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Arizona Legislature Considers Measures Affecting Seniors

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The Arizona legislature has just begun its 1998 session, and will be considering a number of measures of interest to seniors and their advisors and advocates. Not all the bills will be adopted, and some may be changed beyond recognition. The proposals still reflect the thinking and direction of at least some of the legislators. A few of the more important proposals include:

Financial Exploitation

Existing laws make it a crime to convert a “vulnerable” adult’s funds or property to one’s own use. The proposed changes of Senate Bill 1050 would strengthen that law in a number of ways.

One of the most frequent techniques used by exploiters is to establish a relationship of trust and confidence with a vulnerable senior, and then to abuse that trust by transferring assets (often using a durable power of attorney) from the senior’s estate. While that sounds like theft, the existing law did not clearly define theft to include such behavior. The new proposal clears up any confusion, making it a crime to take control of a vulnerable adult’s property by misuse of such a relationship of confidence. In a separate section, the new law creates a separate category of theft to include abuse of durable powers of attorney.

The proposed new law also would clearly establish the duty of an agent under a durable power of attorney. It would require all acts by the agent to be in the best interests of the principal, and would provide new legal arguments for advocates seeking to recover from exploiters who use powers of attorney.

A decade ago, Arizona adopted a sweeping law intended to crack down on abuse, neglect and exploitation of vulnerable adults. As part of that law, the State Attorney General’s Office was required to establish and maintain a list of all persons who had been accused of abuse, neglect or exploitation, whether in criminal court or in civil lawsuits. That registry has been spottily maintained, and has not proved valuable to the advocacy community. The new law would clarify the registry, and provide a mechanism for persons wrongfully accused to argue their position in writing.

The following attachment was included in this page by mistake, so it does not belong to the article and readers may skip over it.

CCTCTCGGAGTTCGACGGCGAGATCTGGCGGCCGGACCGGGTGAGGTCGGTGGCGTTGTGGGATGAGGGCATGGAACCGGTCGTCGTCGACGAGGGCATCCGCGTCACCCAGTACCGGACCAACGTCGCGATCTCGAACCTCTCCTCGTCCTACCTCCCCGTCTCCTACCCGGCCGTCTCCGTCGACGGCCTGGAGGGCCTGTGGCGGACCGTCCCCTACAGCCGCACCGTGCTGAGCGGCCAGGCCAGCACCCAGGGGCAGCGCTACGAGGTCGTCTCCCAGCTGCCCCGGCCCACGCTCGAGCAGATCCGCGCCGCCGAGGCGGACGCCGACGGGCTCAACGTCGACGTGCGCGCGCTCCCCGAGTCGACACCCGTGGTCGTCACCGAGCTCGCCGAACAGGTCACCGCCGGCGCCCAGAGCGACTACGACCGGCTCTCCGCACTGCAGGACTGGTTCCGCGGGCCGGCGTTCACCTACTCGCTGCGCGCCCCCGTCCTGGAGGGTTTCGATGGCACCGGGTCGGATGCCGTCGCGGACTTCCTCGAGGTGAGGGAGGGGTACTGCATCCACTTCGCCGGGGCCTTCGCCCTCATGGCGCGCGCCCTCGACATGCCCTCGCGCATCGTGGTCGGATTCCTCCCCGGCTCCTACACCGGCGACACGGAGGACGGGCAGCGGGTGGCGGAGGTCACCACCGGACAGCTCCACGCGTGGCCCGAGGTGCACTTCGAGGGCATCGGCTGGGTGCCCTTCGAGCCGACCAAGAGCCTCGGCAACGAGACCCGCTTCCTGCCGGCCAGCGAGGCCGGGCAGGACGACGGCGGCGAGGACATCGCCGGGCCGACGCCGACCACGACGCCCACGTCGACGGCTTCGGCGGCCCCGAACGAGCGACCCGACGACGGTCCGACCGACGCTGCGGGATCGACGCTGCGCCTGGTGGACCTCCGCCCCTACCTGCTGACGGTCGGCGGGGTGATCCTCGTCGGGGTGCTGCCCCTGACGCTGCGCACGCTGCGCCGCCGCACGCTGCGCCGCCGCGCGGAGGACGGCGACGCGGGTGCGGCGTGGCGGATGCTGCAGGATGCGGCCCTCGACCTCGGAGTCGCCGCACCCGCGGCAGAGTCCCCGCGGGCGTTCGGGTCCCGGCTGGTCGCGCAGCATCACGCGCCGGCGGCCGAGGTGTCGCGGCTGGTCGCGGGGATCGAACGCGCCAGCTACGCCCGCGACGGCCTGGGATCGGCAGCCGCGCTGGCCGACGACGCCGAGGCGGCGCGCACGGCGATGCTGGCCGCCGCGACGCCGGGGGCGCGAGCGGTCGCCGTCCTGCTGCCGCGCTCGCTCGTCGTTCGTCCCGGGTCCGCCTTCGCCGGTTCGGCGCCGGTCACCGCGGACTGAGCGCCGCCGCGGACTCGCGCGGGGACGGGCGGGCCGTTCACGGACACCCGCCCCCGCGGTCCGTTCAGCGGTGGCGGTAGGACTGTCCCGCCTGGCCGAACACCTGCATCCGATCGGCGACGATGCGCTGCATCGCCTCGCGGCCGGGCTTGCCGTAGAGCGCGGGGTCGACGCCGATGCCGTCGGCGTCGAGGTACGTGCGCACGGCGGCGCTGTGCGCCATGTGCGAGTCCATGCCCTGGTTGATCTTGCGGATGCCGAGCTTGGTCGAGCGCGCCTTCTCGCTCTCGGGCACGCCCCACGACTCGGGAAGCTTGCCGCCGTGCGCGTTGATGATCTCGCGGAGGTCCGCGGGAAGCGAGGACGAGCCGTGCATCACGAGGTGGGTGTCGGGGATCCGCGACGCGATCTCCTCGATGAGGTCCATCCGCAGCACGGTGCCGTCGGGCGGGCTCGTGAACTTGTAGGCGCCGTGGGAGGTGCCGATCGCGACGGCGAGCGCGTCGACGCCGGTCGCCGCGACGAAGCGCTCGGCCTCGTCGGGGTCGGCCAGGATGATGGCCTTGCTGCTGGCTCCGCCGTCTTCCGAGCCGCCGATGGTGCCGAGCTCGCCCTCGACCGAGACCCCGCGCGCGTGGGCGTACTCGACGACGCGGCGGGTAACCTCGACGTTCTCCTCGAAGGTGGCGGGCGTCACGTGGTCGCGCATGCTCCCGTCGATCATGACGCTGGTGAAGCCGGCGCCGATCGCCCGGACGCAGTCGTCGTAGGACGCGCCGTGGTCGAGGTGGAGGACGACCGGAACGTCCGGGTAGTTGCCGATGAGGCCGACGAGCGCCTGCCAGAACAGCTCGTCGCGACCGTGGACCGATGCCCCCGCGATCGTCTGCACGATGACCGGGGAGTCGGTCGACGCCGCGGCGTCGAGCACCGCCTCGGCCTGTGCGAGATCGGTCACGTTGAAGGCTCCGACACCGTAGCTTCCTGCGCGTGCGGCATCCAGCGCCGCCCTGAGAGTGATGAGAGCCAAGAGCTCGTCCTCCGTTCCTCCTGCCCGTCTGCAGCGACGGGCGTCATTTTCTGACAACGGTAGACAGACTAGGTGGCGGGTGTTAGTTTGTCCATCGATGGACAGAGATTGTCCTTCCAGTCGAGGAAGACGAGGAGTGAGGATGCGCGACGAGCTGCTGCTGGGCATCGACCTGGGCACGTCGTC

Gifts to Minors

The Uniform Transfers to Minors Act provides a simple mechanism for gifts to children. Under the law, a gift can be titled so that it will belong to the minor, but may be managed by someone else. In this way, the gift-giver can effectively create a simple trust without the expense of creating a complex legal document.

One of the attractive elements of the Uniform Transfers to Minors Act has been that the law permits gifts to be held until the recipient reaches the age of 21. Parents and grandparents (the usual donors under the Uniform Transfers law) are uncomfortable with the notion of turning substantial sums over to a child on his or her eighteenth birthday.

Proposed Senate Bill 1159 would remove that three-year comfort zone. Under the new law, Uniform Transfers to Minors Act accounts would have to be distributed to the child on his or her eighteenth birthday.

Pain Management

Many seniors are frightened by the prospect of a protracted and painful death. The possibility exists that pain medication could be withheld from a terminally ill patient because of a misguided concern about addiction. Perhaps more disturbing is the notion that pain medication should be reduced or withheld to prevent an “untimely” death as a result of the suppression of breathing and heart function related to the use of some powerful painkillers.